REFLECT: Catalog carefully the primary voices that informed you as a person and shaped your thoughts and values in these areas:
- Your closest friends
- Mentors or people you’ve looked to for guidance
- Teachers/Bosses/Advisors who impacted your learning or career path
- Authors of the books you’ve read in the last year
Comprehensively list them and note the racial identity of each. Once you’ve examined the primary voices in your life, connect back to the listening exercise from our second session and write a reflection about what you discovered through the examination of the primary voices in your life and post in the group.
Applying this lens to my memories of what I heard about race in my early years emphasizes what I already believe to be true about how I learned to be white and to recognize or relate to Blackness, which is that it was primarily non-verbal. My parents were strongly of the “everyone’s equal,” “colorblind” mold of relatively mobile, privileged, racially isolated, northern white families of their generation. Because I grew up in proximity to Native American communities, and my mom did work representing and selling their art, I was aware of our status as immigrants. This was furthered by my grandmother’s family bible with her primarily Irish genealogy laid out inside the front cover. When the idea of our “Irishness” was talked about, though, it never satisfied the yearning in me for meaning. I wonder now if the facts, without emotion, weren’t enough to capture my imagination, or feed my soul’s longing.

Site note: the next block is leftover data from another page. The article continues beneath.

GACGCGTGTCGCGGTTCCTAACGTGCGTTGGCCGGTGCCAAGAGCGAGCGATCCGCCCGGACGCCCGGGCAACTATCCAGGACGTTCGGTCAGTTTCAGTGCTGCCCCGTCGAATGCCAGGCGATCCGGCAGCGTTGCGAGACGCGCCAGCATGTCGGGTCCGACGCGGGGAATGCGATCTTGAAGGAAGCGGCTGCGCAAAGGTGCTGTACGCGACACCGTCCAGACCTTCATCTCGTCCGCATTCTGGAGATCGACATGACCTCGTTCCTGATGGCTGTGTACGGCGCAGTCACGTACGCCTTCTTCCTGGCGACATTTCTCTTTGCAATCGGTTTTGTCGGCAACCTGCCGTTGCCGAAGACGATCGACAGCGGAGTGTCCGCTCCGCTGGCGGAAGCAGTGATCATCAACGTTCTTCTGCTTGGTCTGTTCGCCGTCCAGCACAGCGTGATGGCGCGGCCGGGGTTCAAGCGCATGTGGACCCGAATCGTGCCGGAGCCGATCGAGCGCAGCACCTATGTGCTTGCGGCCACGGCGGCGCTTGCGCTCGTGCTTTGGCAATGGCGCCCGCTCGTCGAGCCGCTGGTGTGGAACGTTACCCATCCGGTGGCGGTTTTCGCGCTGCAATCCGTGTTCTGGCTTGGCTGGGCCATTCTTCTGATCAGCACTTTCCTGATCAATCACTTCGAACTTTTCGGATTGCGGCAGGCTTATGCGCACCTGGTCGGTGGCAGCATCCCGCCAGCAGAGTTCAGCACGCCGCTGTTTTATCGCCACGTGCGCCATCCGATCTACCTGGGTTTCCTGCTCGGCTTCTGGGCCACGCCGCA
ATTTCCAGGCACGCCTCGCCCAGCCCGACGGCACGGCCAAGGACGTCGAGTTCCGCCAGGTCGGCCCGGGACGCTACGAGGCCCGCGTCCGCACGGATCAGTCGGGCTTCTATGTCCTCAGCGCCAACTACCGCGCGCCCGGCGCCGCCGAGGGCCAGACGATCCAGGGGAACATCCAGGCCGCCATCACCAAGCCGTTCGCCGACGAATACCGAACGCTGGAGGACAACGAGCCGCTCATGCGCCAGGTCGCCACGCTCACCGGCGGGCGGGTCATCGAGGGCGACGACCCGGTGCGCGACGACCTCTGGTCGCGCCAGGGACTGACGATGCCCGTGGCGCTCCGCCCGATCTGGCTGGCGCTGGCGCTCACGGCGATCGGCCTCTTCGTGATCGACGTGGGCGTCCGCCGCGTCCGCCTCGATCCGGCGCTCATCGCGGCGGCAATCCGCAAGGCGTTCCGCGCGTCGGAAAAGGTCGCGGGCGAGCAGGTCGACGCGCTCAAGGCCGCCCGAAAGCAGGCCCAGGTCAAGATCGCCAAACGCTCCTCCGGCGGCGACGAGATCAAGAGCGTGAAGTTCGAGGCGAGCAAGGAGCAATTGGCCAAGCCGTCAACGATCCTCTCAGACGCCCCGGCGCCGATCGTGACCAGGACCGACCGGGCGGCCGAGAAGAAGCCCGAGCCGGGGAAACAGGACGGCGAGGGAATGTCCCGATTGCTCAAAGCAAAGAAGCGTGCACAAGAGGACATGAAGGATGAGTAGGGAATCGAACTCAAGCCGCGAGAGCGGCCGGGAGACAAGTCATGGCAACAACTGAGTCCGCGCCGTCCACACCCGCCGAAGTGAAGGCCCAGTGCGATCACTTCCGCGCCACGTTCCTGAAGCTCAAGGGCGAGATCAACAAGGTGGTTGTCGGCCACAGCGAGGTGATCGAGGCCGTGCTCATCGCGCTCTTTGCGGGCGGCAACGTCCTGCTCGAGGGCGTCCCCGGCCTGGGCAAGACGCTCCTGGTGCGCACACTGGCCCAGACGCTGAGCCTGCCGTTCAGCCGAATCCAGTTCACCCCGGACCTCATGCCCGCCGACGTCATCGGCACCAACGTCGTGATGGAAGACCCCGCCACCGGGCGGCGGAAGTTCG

All through my youth, I had a sense that what set Native people apart was their rich culture, connection to the land and its other inhabitants (which mattered a lot to my family and our community also) and understanding of where they came from. I don’t remember my mom sharing anything about the atrocities endured by these communities, or the complications inherent in their need to perform and sell their cultural heritage for whites in order to survive as artists, though I assume she understood some of this herself. There were several adults in my young life who were positioned to educate me more deeply about how Native people were supported and shaped by their cultures – a white guy, friend of my mother’s, who married and was inducted into the Blackfeet; and my sixth grade teacher, a white woman who spent the whole year educating us in the different practices of the NW Coast Native peoples, their homelands, and their art, including modern work of living artists. When I think now of how these two people communicated with me, there was a mixture of facts and emotion, an indication that there was beauty and meaning here for me, for us. I can’t think how exactly I understood this, but I could feel that though I could never be Native, knowing about Indigenous people and being near them was of benefit to my humanity.